Household electricity bills could rise by a third, or by just under £200, by 2025 due to the increasing cost of green subsidies and wholesale prices, a new report has predicted.
Green policy costs will account for more than a quarter of electricity bills and wholesale costs will increase by 30 per cent during this time.
The data predicts electricity bills will reach an average of £807 over the next eight years because Ofgem will be forced to repeatedly increase its price cap, which is designed to protect consumers from bill hikes.
Rising costs: Green policy costs will make up more than a quarter of electricity bills by 2025
In the past three years, electricity bills have risen by an average of 2 per cent annually, and are now predicted to rise by a third by 2025, according to the report from Aurora Energy Research.
The price rise will be driven by the increasing cost of low carbon subsidies, wholesale costs, and payments to low carbon technologies are expected to double to £15billion per year by 2025.
The subsidies are designed to help move energy consumption from polluting fossil fuel sources, to cleaner more sustainable options. They should in time also drive down bills over the longer term.
Moving towards more sustainable options will also in time protect households from dramatic fluctuations in fossil fuels, which move in part due to geopolitics.
Some funding is also directed towards helping to insulate homes, helping to drive down bills and cut energy waste.
These price hike predictions come as two of the big six energy providers announced price hikes last week for households with a standard variable tariff.
British Gas confirmed a price hike of 5.5 per cent, or £60 a year, from May 29th while EDF then said prices would rise by 1.4 per cent, or £16 a year, from June 7 and the remaining big six providers are expected to follow suit.
Electricity bills to rise to £807 by 2025
The EDF rise was only to electricity bills and it said the increase, which will take average bills to £1,158 a year, reflected the hike in some of the fixed costs associated with supplying electricity.
The Government recently introduced a price cap for five million vulnerable energy customers to protect them from price hikes.
This was predicted to save those eligible for the cap an average of £115 per year from their energy bills.
But due to rising wholesale prices and the cost of green subsidies, Ofgem was forced to increase the cap at the start of April by £57.
Ofgem says those protected by the cap are still making savings and the cap is expected to be rolled out to all energy customers paying their provider’s standard variable tariff at some point this year.
The extension to cover the 11 million people on these tariffs was introduced after it was found those with one were overpaying each year.
The two-year investigation by the Competitions and Markets Authority found that collectively households with a standard variable tariff were overpaying by £1.4billion per year.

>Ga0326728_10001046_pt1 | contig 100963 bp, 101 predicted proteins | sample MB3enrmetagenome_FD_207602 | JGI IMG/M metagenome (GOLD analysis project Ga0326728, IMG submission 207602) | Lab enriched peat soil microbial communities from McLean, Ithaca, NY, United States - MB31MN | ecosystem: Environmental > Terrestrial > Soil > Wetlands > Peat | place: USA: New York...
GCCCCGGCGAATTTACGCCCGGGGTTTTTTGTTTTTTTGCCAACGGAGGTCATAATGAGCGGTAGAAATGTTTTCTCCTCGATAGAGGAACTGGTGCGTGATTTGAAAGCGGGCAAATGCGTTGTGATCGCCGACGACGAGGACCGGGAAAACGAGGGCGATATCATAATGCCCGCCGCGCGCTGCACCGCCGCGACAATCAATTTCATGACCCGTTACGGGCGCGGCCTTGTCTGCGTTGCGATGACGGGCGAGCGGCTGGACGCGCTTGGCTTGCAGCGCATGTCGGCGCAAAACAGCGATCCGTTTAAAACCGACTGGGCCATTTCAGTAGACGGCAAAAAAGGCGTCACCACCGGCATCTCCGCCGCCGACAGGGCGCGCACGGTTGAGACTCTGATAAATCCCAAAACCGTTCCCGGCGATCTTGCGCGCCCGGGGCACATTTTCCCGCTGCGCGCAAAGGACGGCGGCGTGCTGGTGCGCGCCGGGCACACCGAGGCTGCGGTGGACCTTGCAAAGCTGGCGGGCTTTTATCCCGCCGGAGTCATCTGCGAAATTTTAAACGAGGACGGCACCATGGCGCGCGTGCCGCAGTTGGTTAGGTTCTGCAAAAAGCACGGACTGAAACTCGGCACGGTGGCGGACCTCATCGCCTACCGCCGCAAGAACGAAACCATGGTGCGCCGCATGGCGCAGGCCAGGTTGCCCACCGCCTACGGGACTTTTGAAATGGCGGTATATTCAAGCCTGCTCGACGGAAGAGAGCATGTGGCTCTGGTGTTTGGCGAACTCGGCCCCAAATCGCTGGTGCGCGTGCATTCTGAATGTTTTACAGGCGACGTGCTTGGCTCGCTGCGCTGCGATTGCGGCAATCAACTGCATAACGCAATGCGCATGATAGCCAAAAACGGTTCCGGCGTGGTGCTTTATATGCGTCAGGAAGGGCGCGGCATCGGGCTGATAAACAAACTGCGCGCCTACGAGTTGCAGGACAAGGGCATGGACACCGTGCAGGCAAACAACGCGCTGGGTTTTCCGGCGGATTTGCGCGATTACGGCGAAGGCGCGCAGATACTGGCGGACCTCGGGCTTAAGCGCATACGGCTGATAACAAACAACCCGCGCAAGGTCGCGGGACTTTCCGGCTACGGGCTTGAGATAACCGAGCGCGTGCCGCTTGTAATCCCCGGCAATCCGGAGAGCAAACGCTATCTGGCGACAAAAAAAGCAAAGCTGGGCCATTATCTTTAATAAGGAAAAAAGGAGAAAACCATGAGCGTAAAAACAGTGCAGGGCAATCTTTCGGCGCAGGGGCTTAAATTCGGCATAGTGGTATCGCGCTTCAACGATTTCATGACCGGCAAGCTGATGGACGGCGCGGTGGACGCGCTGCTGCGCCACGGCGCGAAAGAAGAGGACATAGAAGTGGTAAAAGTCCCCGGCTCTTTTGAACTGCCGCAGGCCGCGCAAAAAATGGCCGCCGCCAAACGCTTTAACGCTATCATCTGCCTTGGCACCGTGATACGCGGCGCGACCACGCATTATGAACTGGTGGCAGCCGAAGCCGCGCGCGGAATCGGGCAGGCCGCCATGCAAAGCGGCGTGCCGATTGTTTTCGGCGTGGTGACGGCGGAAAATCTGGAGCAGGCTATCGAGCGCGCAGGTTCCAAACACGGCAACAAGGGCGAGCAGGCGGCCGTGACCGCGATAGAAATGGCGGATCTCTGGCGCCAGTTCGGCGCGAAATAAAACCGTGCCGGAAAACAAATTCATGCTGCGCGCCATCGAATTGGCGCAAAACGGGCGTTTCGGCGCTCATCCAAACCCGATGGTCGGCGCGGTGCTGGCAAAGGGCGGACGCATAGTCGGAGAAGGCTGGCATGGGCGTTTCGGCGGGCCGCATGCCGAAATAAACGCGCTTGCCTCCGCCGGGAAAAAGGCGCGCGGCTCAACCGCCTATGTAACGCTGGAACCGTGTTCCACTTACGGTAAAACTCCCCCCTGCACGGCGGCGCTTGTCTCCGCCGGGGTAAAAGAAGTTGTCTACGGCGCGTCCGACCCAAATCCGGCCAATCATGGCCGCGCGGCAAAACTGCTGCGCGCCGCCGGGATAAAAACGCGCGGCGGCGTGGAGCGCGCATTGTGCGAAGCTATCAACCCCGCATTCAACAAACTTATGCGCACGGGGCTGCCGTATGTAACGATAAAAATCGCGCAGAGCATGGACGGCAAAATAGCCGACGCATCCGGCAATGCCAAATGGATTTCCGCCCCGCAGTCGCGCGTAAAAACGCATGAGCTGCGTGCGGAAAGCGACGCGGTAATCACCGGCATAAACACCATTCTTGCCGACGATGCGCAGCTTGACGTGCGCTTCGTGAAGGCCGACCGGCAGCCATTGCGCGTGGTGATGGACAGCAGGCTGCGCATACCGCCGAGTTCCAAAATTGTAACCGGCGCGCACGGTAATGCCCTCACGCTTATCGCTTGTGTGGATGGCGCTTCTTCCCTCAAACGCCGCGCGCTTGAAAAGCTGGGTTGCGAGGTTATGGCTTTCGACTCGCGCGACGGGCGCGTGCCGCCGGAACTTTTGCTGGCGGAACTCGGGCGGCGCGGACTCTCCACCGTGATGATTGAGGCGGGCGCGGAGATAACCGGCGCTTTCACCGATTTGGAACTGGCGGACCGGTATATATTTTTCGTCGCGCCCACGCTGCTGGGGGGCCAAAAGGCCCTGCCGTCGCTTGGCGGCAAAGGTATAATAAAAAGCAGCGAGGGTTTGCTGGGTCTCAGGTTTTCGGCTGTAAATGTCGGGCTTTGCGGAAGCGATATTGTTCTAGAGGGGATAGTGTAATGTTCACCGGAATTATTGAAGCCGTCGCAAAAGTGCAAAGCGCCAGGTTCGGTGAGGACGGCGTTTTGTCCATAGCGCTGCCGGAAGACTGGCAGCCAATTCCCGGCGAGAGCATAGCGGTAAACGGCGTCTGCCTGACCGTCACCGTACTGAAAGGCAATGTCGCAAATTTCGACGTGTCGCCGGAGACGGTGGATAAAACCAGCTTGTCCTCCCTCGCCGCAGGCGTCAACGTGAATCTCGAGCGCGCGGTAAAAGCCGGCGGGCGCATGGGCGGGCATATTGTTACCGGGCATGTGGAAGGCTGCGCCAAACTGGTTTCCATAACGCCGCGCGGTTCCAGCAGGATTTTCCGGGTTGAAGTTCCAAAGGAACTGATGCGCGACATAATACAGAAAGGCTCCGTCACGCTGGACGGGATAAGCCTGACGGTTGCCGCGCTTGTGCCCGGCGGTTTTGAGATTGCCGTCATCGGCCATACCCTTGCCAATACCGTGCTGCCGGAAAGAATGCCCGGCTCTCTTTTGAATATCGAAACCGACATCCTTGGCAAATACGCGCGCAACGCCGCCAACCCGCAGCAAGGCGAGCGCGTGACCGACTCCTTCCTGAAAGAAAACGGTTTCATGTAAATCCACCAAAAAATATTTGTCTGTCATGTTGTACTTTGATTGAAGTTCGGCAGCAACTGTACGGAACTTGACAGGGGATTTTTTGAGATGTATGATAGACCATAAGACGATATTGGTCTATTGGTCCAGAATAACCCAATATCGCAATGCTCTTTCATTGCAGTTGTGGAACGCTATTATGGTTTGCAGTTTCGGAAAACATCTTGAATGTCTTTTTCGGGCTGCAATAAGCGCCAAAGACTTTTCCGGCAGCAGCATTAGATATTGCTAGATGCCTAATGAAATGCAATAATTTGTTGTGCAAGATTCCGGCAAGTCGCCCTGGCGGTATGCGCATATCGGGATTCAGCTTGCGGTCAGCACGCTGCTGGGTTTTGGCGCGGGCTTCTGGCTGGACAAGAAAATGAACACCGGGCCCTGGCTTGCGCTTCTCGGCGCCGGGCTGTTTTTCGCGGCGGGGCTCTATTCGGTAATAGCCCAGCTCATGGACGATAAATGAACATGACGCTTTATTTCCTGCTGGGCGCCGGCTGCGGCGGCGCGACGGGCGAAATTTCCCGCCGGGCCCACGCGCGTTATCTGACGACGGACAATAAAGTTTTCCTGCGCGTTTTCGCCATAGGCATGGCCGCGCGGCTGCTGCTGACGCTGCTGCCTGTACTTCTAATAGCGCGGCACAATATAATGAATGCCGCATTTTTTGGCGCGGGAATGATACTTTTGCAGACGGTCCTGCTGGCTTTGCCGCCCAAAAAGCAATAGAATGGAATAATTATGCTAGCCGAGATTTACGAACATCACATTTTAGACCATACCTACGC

Yet the report today says: ‘under the price cap model, Ofgem will have little choice but to allow repeated increases in energy prices for the foreseeable future’.
A spokesperson from the Department for Business, Energy and Industrial Strategy said the price cap was designed to stop suppliers from charging customers too much and ensure that price increases are justified by underlying costs.
They also cited a recent report from the Committee on Climate Change which shows that green policies which help to make homes more energy efficient have more than offset the cost of energy policies and have resulted in lower energy bills.
The report says: ‘Since the Climate Change Act was passed in 2008, energy bills for the typical household have also fallen in real terms, as the benefits of improving energy efficiency have more than offset the increased cost of using renewable power generation, rising international gas prices and the increased number of electrical appliances in the home.’
Rising policy and wholesale energy costs will push bills up to £807 on average by 2025
The BEIS spokesperson commented: ‘The Government has put in place policies that have reduced energy bills for households, which have more than offset supporting our move to a low-carbon economy.
‘We are driving £6billion into making homes more energy efficient over the next ten years.
‘Five million vulnerable households already benefit from an energy cap and the Government’s new cap on standard tariffs will help another 11 million households and in designing it Ofgem will need to reflect underlying costs and so pass on savings when costs go down, while continuing to protect consumers from unfair energy prices.’
Bills have risen 2 per cent per year since 2015
An Ofgem spokesperson said: ‘We are working on the design of the price cap and have not made any final decisions at this stage.
‘Although we can’t speculate on future prices, a price cap on default tariffs will make sure these consumers are better off and only paying for a fair reflection of the costs of supplying energy.’
Claire Osborne, energy expert for uSwitch, added: ‘It’s a fact of life that gas and electricity prices rise as well as fall. We also need to invest in renewable energy in order to combat climate change, reduce our reliance on fossil fuels, and keep wholesale costs manageable in the longer term.
‘However, in the meantime that investment has to be paid for, and when wholesale and policy costs rise the people who suffer are households struggling to make ends meet. While price controls might sound like a silver bullet, in fact a cap might mean that households have to get used to price rises every six months – especially if costs continue to rise as predicted.
‘And if energy companies are pricing up to the cap and offering less attractive deals, consumers will also struggle to find the cheaper fixed energy tariffs that offer protection from price rises at the moment.’